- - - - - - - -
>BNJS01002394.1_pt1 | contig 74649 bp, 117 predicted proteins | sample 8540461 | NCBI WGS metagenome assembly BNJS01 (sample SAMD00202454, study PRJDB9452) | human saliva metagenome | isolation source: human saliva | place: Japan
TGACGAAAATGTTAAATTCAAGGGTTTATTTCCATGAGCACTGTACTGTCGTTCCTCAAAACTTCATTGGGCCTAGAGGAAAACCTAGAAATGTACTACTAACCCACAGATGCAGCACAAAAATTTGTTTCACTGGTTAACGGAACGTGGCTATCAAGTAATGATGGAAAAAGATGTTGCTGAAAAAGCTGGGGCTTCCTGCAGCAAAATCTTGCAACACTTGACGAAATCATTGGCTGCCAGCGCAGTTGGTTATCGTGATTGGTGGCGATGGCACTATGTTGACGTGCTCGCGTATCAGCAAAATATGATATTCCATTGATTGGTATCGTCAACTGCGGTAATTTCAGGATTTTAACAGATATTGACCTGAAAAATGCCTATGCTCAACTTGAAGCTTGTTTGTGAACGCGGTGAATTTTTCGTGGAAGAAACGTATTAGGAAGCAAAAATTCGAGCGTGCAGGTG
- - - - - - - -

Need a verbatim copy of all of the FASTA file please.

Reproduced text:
>BNJS01002394.1_pt1 | contig 74649 bp, 117 predicted proteins | sample 8540461 | NCBI WGS metagenome assembly BNJS01 (sample SAMD00202454, study PRJDB9452) | human saliva metagenome | isolation source: human saliva | place: Japan
TGACGAAAATGTTAAATTCAAGGGTTTATTTCCATGAGCACTGTACTGTCGTTCCTCAAAACTTCATTGGGCCTAGAGGAAAACCTAGAAATGTACTACTAACCCACAGATGCAGCACAAAAATTTGTTTCACTGGTTAACGGAACGTGGCTATCAAGTAATGATGGAAAAAGATGTTGCTGAAAAAGCTGGGGCTTCCTGCAGCAAAATCTTGCAACACTTGACGAAATCATTGGCTGCCAGCGCAGTTGGTTATCGTGATTGGTGGCGATGGCACTATGTTGACGTGCTCGCGTATCAGCAAAATATGATATTCCATTGATTGGTATCGTCAACTGCGGTAATTTCAGGATTTTAACAGATATTGACCTGAAAAATGCCTATGCTCAACTTGAAGCTTGTTTGTGAACGCGGTGAATTTTTCGTGGAAGAAACGTATTAGGAAGCAAAAATTCGAGCGTGCAGGTG